A history of gas fired power generation in Victoria

The dinosaurs in the Australian fossil fuel industry have been fighting the rise of renewable solar and wind power, with a recent tactic being the promotion of natural gas as a ‘clean’ fuel for the transition from coal. This is the story of how Victoria has used natural gas for the generation of electricity.

Laverton North Power Station from across the grasslands

In the beginning

The very first power stations in Victoria were small affairs, operated by an multitude of private companies, burning black coal imported from New South Wales.

City of Melbourne Art and Heritage Collection – image 1088291

But as the reliable supply of electricity grew more important, this reliance on imported fuel became untenable, so the State Electricity Commission of Victoria was established to exploit the brown coal reserves of the Latrobe Valley for base load power generation.

Yallourn Power Station, 1969
Photo via Yallourn Association

With additional peak load capacity provided by hydro-electric generation – first from Kiewa and Eildon, and later the Snowy Mountains hydro-electric scheme.

Tumut 3 hydroelectric power station

While at the same time, the scale of brown coal fired power stations also grew, leading to bigger and bigger holes in the Latrobe Valley.

Hazelwood Power Station - 1960s chic

Hunting hydrocarbons in Bass Strait

The hunt for offshore oil in Australia commenced in 1960, when BHP started exploring the waters of Bass Strait, but it was natural gas they found in February 1965. Development of the offshore platforms commenced.

Yolla gas platform on Bass Strait

And by March 1969 the first gas arrived at the onshore gas processing plant

BassGas processing plant at Lang Lang

Minister for Fuel and Power, George Oswald Reid, was excited about the new fuel.

The discovery of natural gas opens up far-reaching possibilities for Victoria, but it would be premature for me to forecast its precise effect at this stage. Natural gas is a very attractive fuel for power generation because it is clean and convenient to use. Natural gas could be used by burning the fuel in gas turbines in which the turbine is turned by hot gases instead of steam in the same way as in a jet aircraft engine. This type of machine is particularly suitable for quick starting and short period running.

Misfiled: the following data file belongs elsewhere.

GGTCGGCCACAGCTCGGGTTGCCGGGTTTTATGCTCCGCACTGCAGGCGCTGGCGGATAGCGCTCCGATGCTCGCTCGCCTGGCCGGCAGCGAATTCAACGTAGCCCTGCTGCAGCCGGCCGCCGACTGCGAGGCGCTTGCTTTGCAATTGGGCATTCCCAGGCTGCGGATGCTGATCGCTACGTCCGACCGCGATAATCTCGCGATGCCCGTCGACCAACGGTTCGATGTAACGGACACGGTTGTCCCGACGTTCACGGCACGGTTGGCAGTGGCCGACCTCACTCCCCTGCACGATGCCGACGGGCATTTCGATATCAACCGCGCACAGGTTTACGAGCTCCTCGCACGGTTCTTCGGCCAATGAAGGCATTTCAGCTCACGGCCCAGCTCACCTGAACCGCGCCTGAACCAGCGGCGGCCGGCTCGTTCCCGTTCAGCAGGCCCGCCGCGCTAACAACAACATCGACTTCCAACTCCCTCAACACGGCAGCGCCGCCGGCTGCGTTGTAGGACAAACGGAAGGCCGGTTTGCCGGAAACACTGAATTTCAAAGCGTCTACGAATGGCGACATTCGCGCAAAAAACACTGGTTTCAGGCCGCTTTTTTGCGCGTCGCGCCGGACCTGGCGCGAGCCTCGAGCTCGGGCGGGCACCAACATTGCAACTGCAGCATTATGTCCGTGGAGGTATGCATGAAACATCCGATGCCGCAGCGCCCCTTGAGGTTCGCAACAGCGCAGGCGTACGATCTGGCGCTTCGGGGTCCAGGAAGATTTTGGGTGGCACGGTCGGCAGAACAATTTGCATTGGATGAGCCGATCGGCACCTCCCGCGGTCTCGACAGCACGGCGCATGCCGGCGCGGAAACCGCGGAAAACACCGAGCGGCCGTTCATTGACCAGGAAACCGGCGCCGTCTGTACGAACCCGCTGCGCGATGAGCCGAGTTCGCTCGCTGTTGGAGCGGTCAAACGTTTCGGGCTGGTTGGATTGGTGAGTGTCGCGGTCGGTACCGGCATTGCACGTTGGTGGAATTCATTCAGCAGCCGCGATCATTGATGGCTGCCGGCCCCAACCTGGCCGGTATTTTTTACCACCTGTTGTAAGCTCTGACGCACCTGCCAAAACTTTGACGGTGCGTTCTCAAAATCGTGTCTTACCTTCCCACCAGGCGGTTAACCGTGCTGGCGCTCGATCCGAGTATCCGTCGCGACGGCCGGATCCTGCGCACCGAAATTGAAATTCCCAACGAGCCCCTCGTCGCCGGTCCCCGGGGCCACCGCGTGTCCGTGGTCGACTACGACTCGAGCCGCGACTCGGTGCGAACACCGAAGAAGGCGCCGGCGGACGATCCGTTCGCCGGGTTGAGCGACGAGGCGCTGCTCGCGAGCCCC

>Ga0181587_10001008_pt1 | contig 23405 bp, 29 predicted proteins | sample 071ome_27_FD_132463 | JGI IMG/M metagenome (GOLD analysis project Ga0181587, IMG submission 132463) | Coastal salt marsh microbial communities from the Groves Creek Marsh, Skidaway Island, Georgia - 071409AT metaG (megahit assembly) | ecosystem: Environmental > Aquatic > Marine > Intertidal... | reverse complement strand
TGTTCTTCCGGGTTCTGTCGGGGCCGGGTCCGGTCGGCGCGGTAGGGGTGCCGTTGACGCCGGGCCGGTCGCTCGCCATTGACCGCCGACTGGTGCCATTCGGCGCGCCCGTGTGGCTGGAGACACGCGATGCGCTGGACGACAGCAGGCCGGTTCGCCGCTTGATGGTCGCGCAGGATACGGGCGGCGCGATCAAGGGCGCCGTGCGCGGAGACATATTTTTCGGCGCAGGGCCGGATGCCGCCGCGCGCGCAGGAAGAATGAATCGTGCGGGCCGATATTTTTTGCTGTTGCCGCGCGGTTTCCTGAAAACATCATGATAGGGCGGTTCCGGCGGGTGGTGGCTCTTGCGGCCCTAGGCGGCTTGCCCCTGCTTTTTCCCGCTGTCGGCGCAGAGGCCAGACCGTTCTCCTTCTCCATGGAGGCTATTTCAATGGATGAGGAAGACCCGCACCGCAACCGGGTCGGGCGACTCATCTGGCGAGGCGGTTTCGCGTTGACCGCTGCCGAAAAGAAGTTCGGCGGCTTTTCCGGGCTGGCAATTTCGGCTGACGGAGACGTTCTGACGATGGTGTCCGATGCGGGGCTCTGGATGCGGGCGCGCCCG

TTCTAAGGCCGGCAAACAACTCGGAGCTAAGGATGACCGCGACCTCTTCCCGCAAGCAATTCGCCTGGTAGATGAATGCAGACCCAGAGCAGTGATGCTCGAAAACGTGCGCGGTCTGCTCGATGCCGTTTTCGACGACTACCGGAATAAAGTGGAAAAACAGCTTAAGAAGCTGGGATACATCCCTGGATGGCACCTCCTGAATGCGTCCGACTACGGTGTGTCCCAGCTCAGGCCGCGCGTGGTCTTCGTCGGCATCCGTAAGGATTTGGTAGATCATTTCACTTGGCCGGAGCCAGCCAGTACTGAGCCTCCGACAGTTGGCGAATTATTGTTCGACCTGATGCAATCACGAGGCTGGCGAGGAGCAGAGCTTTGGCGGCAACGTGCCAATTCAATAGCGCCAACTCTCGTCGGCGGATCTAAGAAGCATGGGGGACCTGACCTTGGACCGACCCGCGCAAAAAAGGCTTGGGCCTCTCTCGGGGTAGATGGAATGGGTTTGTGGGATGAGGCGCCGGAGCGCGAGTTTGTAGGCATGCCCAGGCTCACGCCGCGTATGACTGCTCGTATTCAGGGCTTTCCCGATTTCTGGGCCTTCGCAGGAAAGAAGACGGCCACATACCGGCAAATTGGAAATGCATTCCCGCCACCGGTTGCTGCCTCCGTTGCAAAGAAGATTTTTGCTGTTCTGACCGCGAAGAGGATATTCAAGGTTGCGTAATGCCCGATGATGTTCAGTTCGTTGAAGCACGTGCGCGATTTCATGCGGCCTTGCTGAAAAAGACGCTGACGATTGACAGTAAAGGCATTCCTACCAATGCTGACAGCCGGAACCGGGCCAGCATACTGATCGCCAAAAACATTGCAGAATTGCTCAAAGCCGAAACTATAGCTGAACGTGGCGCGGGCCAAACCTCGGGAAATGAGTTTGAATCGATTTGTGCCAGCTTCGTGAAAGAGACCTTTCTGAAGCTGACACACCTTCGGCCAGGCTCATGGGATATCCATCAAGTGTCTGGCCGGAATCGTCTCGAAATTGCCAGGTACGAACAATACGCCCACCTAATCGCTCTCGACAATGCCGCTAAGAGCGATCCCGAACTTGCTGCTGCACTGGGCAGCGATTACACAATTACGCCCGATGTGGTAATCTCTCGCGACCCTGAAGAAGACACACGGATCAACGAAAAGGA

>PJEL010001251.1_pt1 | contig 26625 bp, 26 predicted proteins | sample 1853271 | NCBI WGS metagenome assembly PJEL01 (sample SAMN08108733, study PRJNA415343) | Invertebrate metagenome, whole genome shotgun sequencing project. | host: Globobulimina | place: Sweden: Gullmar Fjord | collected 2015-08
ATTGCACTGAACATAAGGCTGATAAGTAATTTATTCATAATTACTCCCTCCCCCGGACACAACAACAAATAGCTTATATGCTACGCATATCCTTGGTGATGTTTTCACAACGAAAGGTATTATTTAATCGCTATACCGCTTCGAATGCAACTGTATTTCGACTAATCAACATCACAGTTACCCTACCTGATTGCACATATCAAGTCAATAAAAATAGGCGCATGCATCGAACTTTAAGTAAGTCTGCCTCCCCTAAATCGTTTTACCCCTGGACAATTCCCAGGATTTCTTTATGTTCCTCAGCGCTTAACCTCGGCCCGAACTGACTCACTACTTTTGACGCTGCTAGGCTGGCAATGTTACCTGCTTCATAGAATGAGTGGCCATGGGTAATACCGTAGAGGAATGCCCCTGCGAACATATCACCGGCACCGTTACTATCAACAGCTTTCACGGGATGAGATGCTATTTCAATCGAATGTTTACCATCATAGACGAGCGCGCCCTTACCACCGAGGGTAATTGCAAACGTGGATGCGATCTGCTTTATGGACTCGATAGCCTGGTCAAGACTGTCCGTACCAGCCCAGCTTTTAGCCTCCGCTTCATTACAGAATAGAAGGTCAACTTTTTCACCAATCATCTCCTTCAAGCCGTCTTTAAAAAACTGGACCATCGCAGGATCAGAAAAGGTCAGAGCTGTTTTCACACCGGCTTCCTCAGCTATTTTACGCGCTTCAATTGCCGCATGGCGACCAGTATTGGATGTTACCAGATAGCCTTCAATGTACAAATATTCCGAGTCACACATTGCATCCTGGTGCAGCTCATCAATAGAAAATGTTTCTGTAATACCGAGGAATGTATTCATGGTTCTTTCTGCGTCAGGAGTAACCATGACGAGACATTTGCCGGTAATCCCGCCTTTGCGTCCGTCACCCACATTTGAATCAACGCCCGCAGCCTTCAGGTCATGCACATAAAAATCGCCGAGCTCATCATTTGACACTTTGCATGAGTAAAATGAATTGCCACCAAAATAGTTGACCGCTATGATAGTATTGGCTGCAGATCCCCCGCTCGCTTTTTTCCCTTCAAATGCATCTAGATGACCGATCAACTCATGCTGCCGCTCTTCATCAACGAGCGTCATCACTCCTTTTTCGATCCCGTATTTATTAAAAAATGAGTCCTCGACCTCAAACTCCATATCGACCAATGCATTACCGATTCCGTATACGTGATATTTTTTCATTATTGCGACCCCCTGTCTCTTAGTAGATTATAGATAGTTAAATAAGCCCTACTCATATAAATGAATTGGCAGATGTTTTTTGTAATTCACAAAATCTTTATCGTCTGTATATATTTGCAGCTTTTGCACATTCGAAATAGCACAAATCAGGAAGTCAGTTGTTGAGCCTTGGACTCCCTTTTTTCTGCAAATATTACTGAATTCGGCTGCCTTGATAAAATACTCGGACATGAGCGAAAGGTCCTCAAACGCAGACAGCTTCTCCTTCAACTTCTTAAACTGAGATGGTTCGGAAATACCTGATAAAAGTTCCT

And saw it’s limits.

I have already explained its possible use for peak load generation, and it will suffice here for me to mention the tremendous quantity of gas which needs to be proved before it can be effective for base load use. To supply a station of 600 to 700 megawatts capacity, it would be necessary to have available reserves of 150 million cubic feet a day for 30 years or 1.5 million million cubic feet in all. This represents about five times the present consumption of manufactured gas in Victoria and is more than the total capacity for the first Gippsland shelf field.

But the State Electric Commission of Victoria was facing a different problem – peak load capacity.

For the past ten years and up to 1974, most increments to peak load capacity have been provided by hydro-electric generation, first from Kiewa and Eildon, and more recently from the Snowy Mountains hydro-electric scheme.

The planned development of the Snowy project is due to be completed in 1974 and, as there is limited scope for further hydro development in Victoria and at Snowy, except perhaps for pumped storage type schemes, it will be necessary to consider installing thermal plant to meet this section of the demand.

So the discovery of natural gas had come at an opportune time.

Enter Newport Power Station

With an existing briquette fired power station at Newport reaching the end of its economic life, and abundant natural gas now available, the State Electricity Commission had a plan – build a 1,000 MW gas fired power station on the site.

SECV artists impression – NAA item ID 8295158

It would be flexible enough to follow the load curve compared to the brown coal fired power stations, and adaptable from peaking to near base loads. Authorisation was given in 1971, with completion expected by 1976 for the first 500 MW unit, and 1978 for the second.

SECV artists impression – NAA item ID 8295157

But the usage of ‘premium’ natural gas to generate electricity was attacked by many, including Val Doube, Member for Albert Park.